What is Market Intelligence: Primary vs Secondary Research for Customer Validation

man sitting in front of computer

 
 
 
man sitting in front of computer

You have an idea for a product or service. There is no other product or service out there like the one you want to create. You think it is a great idea and you want to jump on it right away. 

First, you need to focus on market intelligence. You need to figure out if there is a market for the idea you have. Do people actually have a need for your product or service? Is there a demand for it? Answering these questions up front can help you decide if this product or service is worth investing in and can also help you make impactful decisions that will help you grow.

What is Market Intelligence?

Simply put, market intelligence is the process of analyzing data, keeping track of your competition and monitoring the state of your industry to help you make better business decisions.

“At its core, market intelligence uses multiple sources of information to create a broad picture of the company’s existing market, customers, problems, competition, and growth potential for new products and services,” according to Business News Daily. 

Market Intelligence can help you answer these questions:

  1. Is there a market for our product or service? Is there demand?
  2. Do our customers have money to afford what we are selling? How much money would they be willing to pay for the solution we have?
  3. How many other options do our customers have?
  4. What is our competition doing and how can we do it differently to position ourselves better in the market?
  5. Which markets should we try to infiltrate next?
  6. What resources should we invest in?

Primary vs Secondary Research

Primary research is information that comes directly from your potential customers. This data can be gathered from surveys, interviews, focus groups or just having a conversation with someone who might be interested in your product or service. Primary research is typically conducted by you or someone you hire to gather the data for you.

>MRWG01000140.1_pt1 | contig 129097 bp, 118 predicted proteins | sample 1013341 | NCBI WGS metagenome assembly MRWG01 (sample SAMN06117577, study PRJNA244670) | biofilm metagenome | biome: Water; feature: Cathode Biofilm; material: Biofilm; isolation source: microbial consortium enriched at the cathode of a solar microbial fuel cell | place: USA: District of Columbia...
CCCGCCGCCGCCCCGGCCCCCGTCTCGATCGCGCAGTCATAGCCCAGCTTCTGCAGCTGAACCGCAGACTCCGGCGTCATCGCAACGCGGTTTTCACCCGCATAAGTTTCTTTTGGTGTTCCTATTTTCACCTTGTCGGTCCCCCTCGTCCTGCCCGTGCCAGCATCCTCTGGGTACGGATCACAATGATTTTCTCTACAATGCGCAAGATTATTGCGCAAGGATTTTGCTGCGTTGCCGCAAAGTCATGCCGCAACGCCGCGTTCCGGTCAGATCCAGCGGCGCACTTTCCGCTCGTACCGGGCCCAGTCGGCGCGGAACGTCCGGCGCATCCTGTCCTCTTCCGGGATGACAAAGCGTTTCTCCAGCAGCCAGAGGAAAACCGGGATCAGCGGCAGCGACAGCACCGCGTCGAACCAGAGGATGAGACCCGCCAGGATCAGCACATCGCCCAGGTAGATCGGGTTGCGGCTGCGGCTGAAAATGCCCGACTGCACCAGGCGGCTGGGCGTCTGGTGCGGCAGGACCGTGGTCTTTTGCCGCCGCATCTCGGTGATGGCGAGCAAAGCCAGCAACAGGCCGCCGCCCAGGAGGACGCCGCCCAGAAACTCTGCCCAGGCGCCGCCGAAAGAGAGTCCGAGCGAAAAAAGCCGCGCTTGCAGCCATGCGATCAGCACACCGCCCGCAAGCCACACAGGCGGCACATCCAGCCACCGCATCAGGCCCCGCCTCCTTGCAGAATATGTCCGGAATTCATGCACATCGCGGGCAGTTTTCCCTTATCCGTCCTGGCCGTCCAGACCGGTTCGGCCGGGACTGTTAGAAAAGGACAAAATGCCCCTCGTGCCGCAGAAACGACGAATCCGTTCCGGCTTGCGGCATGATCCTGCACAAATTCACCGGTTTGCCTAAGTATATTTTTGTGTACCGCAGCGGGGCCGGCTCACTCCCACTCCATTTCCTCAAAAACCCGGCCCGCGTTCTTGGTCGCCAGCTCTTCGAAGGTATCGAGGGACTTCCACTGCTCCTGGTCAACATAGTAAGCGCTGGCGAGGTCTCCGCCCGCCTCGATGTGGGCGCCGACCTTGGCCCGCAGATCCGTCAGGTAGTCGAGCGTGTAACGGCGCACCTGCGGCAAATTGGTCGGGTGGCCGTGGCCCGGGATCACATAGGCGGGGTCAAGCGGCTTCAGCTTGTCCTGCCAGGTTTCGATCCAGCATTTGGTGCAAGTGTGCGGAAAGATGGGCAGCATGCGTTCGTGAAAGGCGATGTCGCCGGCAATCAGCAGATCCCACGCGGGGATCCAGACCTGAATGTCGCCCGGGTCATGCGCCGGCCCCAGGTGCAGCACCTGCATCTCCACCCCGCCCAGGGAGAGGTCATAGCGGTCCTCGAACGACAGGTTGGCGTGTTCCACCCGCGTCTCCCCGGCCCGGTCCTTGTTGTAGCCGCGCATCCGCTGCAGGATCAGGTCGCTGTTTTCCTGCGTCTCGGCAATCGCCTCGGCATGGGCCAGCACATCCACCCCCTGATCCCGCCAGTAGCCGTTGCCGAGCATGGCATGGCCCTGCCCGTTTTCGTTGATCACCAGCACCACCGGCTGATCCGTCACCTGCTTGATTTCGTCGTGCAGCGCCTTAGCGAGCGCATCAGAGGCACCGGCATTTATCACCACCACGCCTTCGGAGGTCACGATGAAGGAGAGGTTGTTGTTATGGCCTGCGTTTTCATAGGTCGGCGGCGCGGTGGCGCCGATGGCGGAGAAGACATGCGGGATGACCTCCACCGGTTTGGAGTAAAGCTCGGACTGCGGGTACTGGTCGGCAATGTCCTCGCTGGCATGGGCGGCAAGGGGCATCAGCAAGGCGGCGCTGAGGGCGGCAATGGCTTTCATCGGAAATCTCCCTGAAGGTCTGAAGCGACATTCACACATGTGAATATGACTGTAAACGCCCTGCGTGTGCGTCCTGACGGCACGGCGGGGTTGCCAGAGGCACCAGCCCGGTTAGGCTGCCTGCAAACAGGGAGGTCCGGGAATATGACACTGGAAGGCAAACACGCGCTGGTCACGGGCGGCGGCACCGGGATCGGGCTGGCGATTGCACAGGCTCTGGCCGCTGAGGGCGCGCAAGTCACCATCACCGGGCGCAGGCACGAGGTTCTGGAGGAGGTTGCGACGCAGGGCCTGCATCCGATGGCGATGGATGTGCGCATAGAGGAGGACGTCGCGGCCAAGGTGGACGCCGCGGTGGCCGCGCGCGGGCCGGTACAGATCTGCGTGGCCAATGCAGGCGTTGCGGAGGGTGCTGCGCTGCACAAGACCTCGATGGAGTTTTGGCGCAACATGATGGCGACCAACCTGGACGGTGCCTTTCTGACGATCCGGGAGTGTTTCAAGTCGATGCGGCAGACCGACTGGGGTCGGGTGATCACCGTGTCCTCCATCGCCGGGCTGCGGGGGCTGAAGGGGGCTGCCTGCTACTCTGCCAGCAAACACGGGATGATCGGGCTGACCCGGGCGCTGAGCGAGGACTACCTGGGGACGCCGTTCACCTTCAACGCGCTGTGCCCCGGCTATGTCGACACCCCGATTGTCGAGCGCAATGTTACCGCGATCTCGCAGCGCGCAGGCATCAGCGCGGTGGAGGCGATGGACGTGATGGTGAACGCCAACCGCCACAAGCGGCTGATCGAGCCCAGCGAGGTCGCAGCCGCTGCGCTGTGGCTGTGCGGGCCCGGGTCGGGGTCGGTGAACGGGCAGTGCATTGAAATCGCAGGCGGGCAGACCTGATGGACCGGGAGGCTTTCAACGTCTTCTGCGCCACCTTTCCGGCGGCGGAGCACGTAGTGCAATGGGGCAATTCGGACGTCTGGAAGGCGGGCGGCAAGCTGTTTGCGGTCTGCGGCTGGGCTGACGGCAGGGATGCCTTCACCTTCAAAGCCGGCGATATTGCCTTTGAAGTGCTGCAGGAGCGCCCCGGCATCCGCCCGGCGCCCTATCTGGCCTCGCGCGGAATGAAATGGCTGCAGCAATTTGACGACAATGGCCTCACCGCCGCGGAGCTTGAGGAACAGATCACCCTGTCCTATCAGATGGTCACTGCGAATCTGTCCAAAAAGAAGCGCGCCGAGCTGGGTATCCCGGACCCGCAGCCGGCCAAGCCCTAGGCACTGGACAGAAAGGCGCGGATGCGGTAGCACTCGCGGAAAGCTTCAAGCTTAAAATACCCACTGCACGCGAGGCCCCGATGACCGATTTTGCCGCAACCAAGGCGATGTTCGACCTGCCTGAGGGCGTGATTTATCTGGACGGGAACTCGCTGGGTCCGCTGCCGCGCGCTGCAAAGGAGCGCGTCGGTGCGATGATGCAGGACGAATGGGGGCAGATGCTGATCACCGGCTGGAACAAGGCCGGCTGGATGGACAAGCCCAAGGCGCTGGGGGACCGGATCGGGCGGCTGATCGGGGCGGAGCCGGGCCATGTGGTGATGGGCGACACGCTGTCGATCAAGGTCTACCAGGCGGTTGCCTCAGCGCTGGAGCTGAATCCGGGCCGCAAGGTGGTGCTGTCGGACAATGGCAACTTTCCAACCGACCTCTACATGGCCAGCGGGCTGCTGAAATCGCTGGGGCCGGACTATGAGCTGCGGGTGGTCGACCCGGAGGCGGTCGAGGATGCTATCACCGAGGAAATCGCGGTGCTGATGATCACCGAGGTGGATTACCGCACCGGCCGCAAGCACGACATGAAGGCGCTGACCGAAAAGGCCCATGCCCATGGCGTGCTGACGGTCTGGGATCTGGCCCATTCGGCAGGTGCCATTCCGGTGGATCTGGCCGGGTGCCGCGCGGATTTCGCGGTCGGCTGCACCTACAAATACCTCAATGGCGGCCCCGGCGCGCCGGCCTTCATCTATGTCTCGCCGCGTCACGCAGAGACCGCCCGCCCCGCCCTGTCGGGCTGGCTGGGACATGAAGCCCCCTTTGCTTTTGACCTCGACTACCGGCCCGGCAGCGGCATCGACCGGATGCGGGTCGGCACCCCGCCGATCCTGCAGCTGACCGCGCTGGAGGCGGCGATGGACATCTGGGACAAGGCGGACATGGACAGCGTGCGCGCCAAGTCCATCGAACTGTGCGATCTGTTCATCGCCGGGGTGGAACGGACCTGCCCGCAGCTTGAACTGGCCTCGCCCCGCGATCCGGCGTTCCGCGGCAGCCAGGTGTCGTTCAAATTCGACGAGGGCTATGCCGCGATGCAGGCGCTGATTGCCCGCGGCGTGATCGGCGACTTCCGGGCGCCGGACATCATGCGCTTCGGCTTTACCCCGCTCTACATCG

When you are gathering primary research, you are typically gathering two kinds of information:

  1. 1. Exploratory research – this is a starting point and allows you to ask open ended questions (generally in an interview style) to help identify pain points or topics of interest
  2. 2. Specific research – this stems from exploratory research and further investigates the pain points or topics of interest you identified in the first stage. Think of specific research as a method to help you solve a problem.

Secondary research is information that is not specific to your customers but is readily available on the internet or at your local library. This type of research has been conducted by someone else. This could include statistics reports from Census surveys, data about your industry or information about a specific location. You can check for information from associations, maps, the government, colleges and universities and even community organizations who have already run this data but would be willing to share it with you.

Both primary and secondary research should be conducted when you are trying to validate your product or service and see if it would be a good fit for the market you are trying to infiltrate.

How to Get Started with Market Research

A lot of business owners skip the market intelligence and market research stage of their business journey because they are afraid to hear negative feedback. They believe in their product and service so much, they fear hearing that there is not a demand for what they are offering. However, starting with market research is going to help you get off on the right foot, save money in the long run and help you make better decisions.

We have compiled a list of resources you may want to use as an entrepreneur to help you with your market research. Through Market Intelligence support, entrepreneurs receive current, relevant and timely information about their industries, competitors, markets, potential investors and partners, intellectual property and best business practices. These premium market research resources are provided by MaRS Market Intelligence to Altitude Accelerator clients at no cost.

Here at Altitude Accelerator, we know that building a startup can be difficult. That’s why we created a blog series called #HelpMeStartup designed to clear up some common confusions among first-time startup entrepreneurs. 

See how Altitude Accelerator can help by checking out our RevUp program for pre-revenue startups. Or register as a Altitude Accelerator client to get access to all our tech-startup focused programming and resources.

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